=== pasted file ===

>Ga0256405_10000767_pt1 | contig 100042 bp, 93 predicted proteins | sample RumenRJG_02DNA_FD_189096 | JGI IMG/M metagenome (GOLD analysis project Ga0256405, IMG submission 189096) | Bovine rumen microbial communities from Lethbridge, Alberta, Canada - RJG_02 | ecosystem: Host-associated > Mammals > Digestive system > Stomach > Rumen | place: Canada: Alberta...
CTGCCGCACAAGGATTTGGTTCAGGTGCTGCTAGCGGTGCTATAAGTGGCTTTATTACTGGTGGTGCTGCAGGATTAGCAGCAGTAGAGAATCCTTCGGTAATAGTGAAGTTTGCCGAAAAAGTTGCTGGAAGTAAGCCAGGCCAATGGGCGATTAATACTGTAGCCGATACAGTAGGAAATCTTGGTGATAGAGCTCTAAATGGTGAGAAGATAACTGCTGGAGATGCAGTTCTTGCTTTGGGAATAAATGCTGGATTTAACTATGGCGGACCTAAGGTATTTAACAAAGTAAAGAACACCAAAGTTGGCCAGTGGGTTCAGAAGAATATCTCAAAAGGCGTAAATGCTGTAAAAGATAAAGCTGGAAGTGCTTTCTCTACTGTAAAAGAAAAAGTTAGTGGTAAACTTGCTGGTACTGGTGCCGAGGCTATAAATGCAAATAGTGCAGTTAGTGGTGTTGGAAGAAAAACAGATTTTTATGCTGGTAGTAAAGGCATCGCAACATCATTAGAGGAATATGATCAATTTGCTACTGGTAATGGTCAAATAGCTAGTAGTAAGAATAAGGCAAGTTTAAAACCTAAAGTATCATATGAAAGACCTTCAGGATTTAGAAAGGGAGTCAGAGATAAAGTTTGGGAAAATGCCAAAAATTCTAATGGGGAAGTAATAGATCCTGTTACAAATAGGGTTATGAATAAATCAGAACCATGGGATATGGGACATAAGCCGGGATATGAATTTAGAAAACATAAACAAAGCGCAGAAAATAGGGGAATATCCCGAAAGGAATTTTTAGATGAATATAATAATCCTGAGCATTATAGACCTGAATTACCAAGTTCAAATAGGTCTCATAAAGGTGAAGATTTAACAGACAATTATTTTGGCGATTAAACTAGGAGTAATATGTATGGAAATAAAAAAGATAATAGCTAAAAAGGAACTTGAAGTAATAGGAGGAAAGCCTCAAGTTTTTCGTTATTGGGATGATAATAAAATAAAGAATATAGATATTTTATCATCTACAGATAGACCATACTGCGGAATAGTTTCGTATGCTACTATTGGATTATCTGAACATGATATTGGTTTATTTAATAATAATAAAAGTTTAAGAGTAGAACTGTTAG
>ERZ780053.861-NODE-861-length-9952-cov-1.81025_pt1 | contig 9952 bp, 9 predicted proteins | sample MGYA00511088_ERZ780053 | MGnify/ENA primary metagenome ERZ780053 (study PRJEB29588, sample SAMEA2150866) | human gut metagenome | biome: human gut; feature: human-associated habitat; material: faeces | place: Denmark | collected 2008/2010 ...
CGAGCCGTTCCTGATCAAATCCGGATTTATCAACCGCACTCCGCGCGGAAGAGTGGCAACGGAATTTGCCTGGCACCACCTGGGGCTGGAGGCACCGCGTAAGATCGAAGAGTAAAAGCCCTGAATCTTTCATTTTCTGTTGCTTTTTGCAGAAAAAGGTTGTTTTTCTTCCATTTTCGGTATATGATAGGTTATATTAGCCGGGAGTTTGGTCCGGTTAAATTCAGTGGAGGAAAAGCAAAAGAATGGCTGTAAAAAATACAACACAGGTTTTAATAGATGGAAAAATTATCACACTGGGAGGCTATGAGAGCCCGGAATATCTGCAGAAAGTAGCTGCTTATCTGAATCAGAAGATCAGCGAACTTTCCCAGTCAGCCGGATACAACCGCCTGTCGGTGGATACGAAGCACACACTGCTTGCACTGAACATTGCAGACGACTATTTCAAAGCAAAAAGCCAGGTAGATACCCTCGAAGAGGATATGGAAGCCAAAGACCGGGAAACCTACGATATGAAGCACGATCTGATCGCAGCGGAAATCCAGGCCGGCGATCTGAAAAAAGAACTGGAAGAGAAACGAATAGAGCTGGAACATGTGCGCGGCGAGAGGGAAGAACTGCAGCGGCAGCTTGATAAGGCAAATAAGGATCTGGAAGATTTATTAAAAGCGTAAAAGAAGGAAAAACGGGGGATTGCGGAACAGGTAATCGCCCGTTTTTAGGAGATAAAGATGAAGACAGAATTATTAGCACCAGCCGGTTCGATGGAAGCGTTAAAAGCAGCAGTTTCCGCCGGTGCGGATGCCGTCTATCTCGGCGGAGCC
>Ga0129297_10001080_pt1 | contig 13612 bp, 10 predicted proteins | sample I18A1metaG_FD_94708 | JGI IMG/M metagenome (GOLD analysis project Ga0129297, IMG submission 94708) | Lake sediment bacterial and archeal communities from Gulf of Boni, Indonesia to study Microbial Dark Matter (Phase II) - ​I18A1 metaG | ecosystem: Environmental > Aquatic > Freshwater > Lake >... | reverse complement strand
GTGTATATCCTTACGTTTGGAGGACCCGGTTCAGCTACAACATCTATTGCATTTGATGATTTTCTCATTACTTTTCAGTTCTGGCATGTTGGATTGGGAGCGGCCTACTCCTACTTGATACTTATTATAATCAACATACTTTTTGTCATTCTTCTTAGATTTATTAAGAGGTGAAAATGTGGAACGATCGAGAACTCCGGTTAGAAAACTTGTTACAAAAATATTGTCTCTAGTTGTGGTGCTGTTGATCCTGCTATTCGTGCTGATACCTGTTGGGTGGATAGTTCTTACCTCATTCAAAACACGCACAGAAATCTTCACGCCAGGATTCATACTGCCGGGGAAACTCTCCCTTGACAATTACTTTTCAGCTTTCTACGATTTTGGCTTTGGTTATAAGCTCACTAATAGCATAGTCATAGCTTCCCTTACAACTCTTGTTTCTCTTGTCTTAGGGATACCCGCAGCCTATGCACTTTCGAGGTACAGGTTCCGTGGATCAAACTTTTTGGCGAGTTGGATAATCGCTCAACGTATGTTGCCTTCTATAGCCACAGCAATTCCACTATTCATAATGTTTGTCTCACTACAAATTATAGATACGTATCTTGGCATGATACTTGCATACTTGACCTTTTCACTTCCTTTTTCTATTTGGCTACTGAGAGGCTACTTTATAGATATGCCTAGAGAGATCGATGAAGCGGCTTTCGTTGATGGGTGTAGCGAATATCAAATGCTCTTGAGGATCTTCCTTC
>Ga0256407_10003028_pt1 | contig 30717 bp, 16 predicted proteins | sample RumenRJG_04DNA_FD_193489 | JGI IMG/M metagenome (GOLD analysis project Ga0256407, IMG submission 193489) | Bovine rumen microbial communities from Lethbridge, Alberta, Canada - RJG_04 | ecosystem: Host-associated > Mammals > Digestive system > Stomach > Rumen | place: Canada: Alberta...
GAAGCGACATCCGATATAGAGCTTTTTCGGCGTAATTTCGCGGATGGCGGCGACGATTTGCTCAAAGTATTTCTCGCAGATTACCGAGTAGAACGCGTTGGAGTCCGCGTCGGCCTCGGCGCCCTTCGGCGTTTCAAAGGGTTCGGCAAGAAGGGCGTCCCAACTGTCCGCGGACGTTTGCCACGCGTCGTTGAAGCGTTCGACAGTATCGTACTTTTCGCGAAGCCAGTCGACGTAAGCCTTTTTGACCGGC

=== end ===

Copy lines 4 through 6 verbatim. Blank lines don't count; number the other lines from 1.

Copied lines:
CGAGCCGTTCCTGATCAAATCCGGATTTATCAACCGCACTCCGCGCGGAAGAGTGGCAACGGAATTTGCCTGGCACCACCTGGGGCTGGAGGCACCGCGTAAGATCGAAGAGTAAAAGCCCTGAATCTTTCATTTTCTGTTGCTTTTTGCAGAAAAAGGTTGTTTTTCTTCCATTTTCGGTATATGATAGGTTATATTAGCCGGGAGTTTGGTCCGGTTAAATTCAGTGGAGGAAAAGCAAAAGAATGGCTGTAAAAAATACAACACAGGTTTTAATAGATGGAAAAATTATCACACTGGGAGGCTATGAGAGCCCGGAATATCTGCAGAAAGTAGCTGCTTATCTGAATCAGAAGATCAGCGAACTTTCCCAGTCAGCCGGATACAACCGCCTGTCGGTGGATACGAAGCACACACTGCTTGCACTGAACATTGCAGACGACTATTTCAAAGCAAAAAGCCAGGTAGATACCCTCGAAGAGGATATGGAAGCCAAAGACCGGGAAACCTACGATATGAAGCACGATCTGATCGCAGCGGAAATCCAGGCCGGCGATCTGAAAAAAGAACTGGAAGAGAAACGAATAGAGCTGGAACATGTGCGCGGCGAGAGGGAAGAACTGCAGCGGCAGCTTGATAAGGCAAATAAGGATCTGGAAGATTTATTAAAAGCGTAAAAGAAGGAAAAACGGGGGATTGCGGAACAGGTAATCGCCCGTTTTTAGGAGATAAAGATGAAGACAGAATTATTAGCACCAGCCGGTTCGATGGAAGCGTTAAAAGCAGCAGTTTCCGCCGGTGCGGATGCCGTCTATCTCGGCGGAGCC
>Ga0129297_10001080_pt1 | contig 13612 bp, 10 predicted proteins | sample I18A1metaG_FD_94708 | JGI IMG/M metagenome (GOLD analysis project Ga0129297, IMG submission 94708) | Lake sediment bacterial and archeal communities from Gulf of Boni, Indonesia to study Microbial Dark Matter (Phase II) - ​I18A1 metaG | ecosystem: Environmental > Aquatic > Freshwater > Lake >... | reverse complement strand
GTGTATATCCTTACGTTTGGAGGACCCGGTTCAGCTACAACATCTATTGCATTTGATGATTTTCTCATTACTTTTCAGTTCTGGCATGTTGGATTGGGAGCGGCCTACTCCTACTTGATACTTATTATAATCAACATACTTTTTGTCATTCTTCTTAGATTTATTAAGAGGTGAAAATGTGGAACGATCGAGAACTCCGGTTAGAAAACTTGTTACAAAAATATTGTCTCTAGTTGTGGTGCTGTTGATCCTGCTATTCGTGCTGATACCTGTTGGGTGGATAGTTCTTACCTCATTCAAAACACGCACAGAAATCTTCACGCCAGGATTCATACTGCCGGGGAAACTCTCCCTTGACAATTACTTTTCAGCTTTCTACGATTTTGGCTTTGGTTATAAGCTCACTAATAGCATAGTCATAGCTTCCCTTACAACTCTTGTTTCTCTTGTCTTAGGGATACCCGCAGCCTATGCACTTTCGAGGTACAGGTTCCGTGGATCAAACTTTTTGGCGAGTTGGATAATCGCTCAACGTATGTTGCCTTCTATAGCCACAGCAATTCCACTATTCATAATGTTTGTCTCACTACAAATTATAGATACGTATCTTGGCATGATACTTGCATACTTGACCTTTTCACTTCCTTTTTCTATTTGGCTACTGAGAGGCTACTTTATAGATATGCCTAGAGAGATCGATGAAGCGGCTTTCGTTGATGGGTGTAGCGAATATCAAATGCTCTTGAGGATCTTCCTTC